Dutch Reporters Kicked Out Of Papua

Dutch Reporters Kicked Out Of Papua

The Jakarta Globe
Christian Motte

Jayapura. The Immigration Department is deporting two Dutch journalists for allegedly misusing their tourist visas by covering a pro-independence rally in Papua Province last week.

Raden Hendiartono, head of immigration in Jayapura, the provincial capital, said on Sunday that Gabriela Babette, 57, and Peter Mariaw Smith, 57, both with Dutch NRC TV, had been sent to Jakarta.

"We are deporting both foreign citizens," he said. "We have given them three days to stay in Jakarta to take care of their return tickets to the Netherlands."

A third journalist, Ronald Wigman, 54, also with NRC TV, was found to have a permit to stay in Bali, Hendiartono said.

"Ronald will be questioned in Denpasar [Bali] because his documents and data are there," he said. "He went to Jakarta as he has relatives there. But it is possible he will be deported, too."

The three journalists and Elske Schouten, who is the NRC Handelsblad newspaper's Jakarta correspondent, were originally detained by immigration officials and questioned for 12 hours about their activities in the sensitive province, which is off limits to foreign journalists.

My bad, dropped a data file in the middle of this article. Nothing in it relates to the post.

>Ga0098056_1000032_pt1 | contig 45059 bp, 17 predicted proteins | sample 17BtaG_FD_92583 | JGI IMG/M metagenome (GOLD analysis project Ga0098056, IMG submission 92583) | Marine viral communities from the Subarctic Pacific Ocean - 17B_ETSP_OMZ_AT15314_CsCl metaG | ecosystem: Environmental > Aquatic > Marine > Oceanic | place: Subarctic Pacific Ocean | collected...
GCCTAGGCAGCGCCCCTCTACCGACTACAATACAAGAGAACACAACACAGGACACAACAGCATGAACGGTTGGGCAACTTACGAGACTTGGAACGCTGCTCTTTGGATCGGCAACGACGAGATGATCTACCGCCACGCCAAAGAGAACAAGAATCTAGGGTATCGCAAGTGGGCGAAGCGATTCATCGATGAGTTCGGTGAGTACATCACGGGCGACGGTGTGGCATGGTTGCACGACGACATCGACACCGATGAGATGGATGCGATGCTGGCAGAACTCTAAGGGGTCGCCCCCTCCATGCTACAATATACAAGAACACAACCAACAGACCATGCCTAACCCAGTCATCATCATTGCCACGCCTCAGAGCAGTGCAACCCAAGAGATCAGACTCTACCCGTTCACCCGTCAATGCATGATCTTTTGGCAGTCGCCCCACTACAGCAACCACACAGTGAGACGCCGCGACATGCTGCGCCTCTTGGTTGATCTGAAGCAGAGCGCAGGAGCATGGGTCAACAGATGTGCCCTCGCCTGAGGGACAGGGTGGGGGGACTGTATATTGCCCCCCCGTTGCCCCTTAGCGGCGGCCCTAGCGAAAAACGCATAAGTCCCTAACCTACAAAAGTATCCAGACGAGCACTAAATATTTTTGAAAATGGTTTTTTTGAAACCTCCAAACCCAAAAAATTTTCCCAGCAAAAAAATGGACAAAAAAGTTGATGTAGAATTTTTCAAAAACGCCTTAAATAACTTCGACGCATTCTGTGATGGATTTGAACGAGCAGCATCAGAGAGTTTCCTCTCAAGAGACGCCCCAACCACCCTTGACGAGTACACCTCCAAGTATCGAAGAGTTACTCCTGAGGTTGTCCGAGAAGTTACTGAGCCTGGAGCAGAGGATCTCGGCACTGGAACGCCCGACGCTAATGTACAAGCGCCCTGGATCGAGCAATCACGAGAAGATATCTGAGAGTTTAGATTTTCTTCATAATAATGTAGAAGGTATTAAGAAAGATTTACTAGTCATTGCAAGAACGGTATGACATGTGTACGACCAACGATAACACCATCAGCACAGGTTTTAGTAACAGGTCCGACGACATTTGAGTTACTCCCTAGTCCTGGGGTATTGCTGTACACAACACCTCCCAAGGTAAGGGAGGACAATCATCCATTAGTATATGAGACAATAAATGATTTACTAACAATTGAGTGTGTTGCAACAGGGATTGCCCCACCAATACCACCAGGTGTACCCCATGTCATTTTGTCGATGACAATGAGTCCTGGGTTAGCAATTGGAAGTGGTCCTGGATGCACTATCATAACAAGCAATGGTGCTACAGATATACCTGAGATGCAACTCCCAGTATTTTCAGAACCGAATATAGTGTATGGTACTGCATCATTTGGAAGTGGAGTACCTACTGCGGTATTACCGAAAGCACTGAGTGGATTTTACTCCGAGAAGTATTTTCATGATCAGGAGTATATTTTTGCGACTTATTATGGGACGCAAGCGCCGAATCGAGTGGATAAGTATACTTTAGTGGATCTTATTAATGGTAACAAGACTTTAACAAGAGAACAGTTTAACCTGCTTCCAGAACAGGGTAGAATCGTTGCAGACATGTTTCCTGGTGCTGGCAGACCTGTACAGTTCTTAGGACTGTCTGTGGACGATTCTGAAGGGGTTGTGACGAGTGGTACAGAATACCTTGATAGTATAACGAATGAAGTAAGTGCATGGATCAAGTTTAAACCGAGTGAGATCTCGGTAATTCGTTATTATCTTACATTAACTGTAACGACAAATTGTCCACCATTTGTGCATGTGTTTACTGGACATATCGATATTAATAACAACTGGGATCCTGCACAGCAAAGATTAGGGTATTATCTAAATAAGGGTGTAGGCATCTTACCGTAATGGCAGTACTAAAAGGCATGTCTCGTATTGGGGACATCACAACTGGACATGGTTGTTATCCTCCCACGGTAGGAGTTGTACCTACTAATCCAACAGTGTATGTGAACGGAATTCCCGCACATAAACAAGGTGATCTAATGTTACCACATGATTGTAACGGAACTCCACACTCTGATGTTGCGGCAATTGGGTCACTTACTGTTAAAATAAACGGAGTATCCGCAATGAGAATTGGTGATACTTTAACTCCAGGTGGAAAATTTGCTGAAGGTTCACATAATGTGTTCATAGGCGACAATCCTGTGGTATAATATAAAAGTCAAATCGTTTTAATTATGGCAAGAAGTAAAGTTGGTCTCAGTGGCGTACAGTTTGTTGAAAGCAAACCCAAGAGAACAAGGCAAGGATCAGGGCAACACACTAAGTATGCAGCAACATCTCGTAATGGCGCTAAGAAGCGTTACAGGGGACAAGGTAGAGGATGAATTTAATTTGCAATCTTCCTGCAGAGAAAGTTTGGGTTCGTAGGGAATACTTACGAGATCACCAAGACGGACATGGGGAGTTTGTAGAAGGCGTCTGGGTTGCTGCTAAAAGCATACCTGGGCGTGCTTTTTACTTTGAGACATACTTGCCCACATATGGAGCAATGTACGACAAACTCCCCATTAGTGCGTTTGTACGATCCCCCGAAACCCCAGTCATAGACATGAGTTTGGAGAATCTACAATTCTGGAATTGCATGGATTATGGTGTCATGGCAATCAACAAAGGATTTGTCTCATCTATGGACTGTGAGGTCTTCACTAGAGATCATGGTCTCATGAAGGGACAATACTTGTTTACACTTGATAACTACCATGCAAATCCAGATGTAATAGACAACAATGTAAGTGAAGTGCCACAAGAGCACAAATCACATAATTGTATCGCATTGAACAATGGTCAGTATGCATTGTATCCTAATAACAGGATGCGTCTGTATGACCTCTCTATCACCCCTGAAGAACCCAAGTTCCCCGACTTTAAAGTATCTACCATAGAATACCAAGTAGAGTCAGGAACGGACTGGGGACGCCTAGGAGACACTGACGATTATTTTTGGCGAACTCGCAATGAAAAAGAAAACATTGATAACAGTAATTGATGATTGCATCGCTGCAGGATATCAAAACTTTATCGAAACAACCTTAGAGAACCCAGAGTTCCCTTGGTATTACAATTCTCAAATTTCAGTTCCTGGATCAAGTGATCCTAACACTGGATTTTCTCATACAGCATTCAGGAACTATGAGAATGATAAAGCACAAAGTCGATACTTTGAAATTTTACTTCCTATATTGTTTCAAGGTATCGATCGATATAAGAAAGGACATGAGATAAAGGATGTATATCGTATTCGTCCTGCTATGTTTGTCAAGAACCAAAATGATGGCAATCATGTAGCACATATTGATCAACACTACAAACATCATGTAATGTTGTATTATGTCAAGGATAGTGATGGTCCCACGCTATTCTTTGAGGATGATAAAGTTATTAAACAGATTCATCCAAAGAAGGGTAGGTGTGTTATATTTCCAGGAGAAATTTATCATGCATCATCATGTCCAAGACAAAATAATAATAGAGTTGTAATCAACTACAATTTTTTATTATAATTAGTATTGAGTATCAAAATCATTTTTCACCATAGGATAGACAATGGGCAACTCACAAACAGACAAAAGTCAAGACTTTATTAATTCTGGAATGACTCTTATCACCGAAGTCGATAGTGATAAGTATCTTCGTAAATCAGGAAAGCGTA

Schouten was later released and returned to Jakarta, but the three others were barred from leaving the resource-rich province, home to a low-level insurgency by members of the Free Papua Movement, or OPM.

The journalists were reporting on the return of Nicolaas Jouwe, a founder of the OPM. Jouwe came back to the country after more than 40 years exile in the Netherlands and stoked controversy by referring to Indonesia as Papua's next-door neighbor.

Foreign Minister Hassan Wirajuda had earlier said that the journalists would be deported for abusing their tourist visas.

On Wednesday, Papua Governor Barnabas Suebu said he regretted the detentions.

"Why should they be arrested, they have a three-day visa, during which they had the right to stay in Papua. This is strange," he said, adding that the episode could discourage tourism and harm relations with the Netherlands.

What are now the Indonesian provinces of Papua and West Papua, once occupied by the Dutch, were incorporated into Indonesia after a 1969 UN-backed vote by tribal elders, which was widely seen as a sham.

The government heavily restricts access to the region by foreign journalists and Indonesian security forces there are accused of widespread human rights abuses.